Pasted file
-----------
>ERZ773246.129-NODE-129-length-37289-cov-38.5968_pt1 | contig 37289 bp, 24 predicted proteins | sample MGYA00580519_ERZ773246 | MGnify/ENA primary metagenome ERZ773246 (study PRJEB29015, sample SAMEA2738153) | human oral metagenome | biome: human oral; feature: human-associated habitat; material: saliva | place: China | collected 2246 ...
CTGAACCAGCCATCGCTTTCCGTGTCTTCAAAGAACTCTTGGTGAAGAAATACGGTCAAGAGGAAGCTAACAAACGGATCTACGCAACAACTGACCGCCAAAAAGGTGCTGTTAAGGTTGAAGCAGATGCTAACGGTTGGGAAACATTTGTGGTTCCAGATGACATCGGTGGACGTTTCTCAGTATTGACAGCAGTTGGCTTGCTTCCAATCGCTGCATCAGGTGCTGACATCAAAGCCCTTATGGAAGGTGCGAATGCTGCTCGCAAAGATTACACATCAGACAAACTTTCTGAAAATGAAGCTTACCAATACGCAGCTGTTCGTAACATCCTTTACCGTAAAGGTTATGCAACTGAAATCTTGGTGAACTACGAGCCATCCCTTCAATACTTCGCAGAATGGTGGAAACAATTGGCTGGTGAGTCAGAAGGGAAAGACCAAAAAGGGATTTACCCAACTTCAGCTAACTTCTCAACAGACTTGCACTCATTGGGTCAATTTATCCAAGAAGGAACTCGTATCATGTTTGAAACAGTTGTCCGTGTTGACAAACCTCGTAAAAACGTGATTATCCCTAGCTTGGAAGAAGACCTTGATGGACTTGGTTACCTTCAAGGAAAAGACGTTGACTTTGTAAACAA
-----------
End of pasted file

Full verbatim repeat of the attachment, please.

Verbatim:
>ERZ773246.129-NODE-129-length-37289-cov-38.5968_pt1 | contig 37289 bp, 24 predicted proteins | sample MGYA00580519_ERZ773246 | MGnify/ENA primary metagenome ERZ773246 (study PRJEB29015, sample SAMEA2738153) | human oral metagenome | biome: human oral; feature: human-associated habitat; material: saliva | place: China | collected 2246 ...
CTGAACCAGCCATCGCTTTCCGTGTCTTCAAAGAACTCTTGGTGAAGAAATACGGTCAAGAGGAAGCTAACAAACGGATCTACGCAACAACTGACCGCCAAAAAGGTGCTGTTAAGGTTGAAGCAGATGCTAACGGTTGGGAAACATTTGTGGTTCCAGATGACATCGGTGGACGTTTCTCAGTATTGACAGCAGTTGGCTTGCTTCCAATCGCTGCATCAGGTGCTGACATCAAAGCCCTTATGGAAGGTGCGAATGCTGCTCGCAAAGATTACACATCAGACAAACTTTCTGAAAATGAAGCTTACCAATACGCAGCTGTTCGTAACATCCTTTACCGTAAAGGTTATGCAACTGAAATCTTGGTGAACTACGAGCCATCCCTTCAATACTTCGCAGAATGGTGGAAACAATTGGCTGGTGAGTCAGAAGGGAAAGACCAAAAAGGGATTTACCCAACTTCAGCTAACTTCTCAACAGACTTGCACTCATTGGGTCAATTTATCCAAGAAGGAACTCGTATCATGTTTGAAACAGTTGTCCGTGTTGACAAACCTCGTAAAAACGTGATTATCCCTAGCTTGGAAGAAGACCTTGATGGACTTGGTTACCTTCAAGGAAAAGACGTTGACTTTGTAAACAA